This guest blog post is by Dr Paul White, Lecturer in International Relations in the Politics and International Relations Group at Leeds Beckett University
In the first of the research seminar series for this academic year, I introduced a paper entitled “From Putney to ICANN: Going global with the struggle for democracy”. This paper makes the case that the struggle for democracy against powerful vested interests, which in previous centuries found expression at the nation-state level, can today be extended into the emerging political sphere of public-private global governance institutions.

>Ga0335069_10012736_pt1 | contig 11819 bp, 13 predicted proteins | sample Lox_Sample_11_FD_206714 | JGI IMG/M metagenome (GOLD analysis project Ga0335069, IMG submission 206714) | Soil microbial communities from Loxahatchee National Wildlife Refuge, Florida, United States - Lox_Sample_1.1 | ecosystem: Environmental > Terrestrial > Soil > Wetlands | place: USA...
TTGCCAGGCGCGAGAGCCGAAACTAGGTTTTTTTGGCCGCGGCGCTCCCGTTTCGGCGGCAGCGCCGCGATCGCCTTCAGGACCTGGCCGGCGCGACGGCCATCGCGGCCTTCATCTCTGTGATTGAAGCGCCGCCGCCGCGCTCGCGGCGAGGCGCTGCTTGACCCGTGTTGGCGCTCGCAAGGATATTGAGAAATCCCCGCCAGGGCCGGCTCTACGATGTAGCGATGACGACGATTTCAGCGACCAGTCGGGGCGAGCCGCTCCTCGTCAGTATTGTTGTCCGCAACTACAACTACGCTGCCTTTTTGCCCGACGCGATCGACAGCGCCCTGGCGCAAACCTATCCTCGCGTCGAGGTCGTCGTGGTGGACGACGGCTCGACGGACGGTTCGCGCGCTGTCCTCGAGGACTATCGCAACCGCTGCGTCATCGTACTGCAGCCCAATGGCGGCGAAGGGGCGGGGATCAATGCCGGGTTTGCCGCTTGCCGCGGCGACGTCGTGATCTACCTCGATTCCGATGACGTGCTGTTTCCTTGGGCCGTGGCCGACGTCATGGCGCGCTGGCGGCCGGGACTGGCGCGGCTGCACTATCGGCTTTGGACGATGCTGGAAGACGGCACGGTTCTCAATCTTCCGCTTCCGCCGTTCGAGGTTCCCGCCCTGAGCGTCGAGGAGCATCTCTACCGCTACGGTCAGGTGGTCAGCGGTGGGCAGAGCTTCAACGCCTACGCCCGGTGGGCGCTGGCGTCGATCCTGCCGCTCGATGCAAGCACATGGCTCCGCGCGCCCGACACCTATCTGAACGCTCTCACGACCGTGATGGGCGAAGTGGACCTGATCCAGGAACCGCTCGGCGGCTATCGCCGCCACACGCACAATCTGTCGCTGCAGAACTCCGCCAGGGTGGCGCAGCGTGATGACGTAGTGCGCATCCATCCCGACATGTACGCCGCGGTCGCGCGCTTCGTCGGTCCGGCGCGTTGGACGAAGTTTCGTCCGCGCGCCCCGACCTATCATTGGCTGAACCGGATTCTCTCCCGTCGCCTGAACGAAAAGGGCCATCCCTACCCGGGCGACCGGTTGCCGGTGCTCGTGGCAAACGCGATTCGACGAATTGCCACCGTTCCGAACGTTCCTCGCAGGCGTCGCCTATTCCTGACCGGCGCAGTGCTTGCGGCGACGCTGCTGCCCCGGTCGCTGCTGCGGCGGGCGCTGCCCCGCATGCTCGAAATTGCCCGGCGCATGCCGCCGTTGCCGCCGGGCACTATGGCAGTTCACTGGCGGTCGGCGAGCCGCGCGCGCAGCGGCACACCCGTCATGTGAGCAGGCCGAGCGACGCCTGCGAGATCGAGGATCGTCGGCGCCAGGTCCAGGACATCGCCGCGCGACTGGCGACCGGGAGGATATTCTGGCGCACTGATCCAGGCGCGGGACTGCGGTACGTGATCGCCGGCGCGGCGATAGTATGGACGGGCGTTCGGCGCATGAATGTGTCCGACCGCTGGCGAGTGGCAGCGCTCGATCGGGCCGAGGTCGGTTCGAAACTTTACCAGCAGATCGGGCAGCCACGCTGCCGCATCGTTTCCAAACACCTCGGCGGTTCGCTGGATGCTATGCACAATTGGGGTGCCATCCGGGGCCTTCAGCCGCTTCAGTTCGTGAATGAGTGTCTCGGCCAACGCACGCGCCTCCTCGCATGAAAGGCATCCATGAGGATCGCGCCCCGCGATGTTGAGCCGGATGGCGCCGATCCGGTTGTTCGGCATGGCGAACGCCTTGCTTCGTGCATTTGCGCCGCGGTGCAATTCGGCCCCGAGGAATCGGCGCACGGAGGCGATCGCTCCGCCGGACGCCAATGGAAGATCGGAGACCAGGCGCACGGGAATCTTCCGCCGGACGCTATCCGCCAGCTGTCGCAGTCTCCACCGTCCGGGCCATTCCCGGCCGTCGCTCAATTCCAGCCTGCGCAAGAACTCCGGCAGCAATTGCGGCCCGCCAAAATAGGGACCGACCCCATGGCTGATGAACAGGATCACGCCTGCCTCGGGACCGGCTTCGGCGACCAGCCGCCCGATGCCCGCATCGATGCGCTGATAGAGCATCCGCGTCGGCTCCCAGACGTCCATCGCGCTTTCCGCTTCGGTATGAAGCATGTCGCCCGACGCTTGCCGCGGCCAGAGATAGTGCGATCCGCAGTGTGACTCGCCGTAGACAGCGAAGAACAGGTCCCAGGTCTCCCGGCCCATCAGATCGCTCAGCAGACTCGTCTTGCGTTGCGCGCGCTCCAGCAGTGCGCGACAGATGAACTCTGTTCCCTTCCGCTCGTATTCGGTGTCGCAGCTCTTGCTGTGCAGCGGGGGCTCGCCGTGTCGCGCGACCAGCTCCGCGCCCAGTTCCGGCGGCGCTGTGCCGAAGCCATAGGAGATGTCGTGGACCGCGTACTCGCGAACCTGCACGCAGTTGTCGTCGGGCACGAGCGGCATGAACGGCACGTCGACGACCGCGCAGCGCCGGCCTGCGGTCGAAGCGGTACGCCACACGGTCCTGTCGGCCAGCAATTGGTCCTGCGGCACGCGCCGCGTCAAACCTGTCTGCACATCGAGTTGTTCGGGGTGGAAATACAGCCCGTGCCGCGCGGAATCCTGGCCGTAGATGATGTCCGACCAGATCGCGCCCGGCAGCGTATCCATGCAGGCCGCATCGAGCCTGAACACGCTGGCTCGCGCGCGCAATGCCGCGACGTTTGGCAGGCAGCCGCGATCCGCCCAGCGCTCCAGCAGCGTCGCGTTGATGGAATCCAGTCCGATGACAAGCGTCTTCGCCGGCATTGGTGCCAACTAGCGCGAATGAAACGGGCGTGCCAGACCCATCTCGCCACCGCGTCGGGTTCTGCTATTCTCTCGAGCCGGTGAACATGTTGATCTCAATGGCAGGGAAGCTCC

In exploring this argument, I focused on the case study example presented by the Internet Corporation for Assigned Names and Numbers (ICANN). ICANN is a global public-private organisation that oversees, at top level, the Internet’s core IP addressing and domain name systems. ICANN is of considerable interest in discussions around the democratisation of global governance institutions because, in the past, it has experimented with a unique electoral system that allowed a proportion of its Board of Directors to be elected by the global Internet-using public. This electoral mechanism was scrapped in 2002, with the Board citing concerns over “…the fairness, representativeness, validity and affordability of global online elections among an easily captureable pool of self-selected and largely unverifiable voters” (ICANN 2002). However, the public voice theoretically remains a part of ICANN’s multistakeholder model. There are a number of channels for public input into ICANN, including a public comments facility as well as the ICANN At-Large organisation, which claims to represent Internet users through a structure of Regional At-Large Organisations underpinning an At-Large Advisory Committee (ALAC), which provides policy advice to the Board.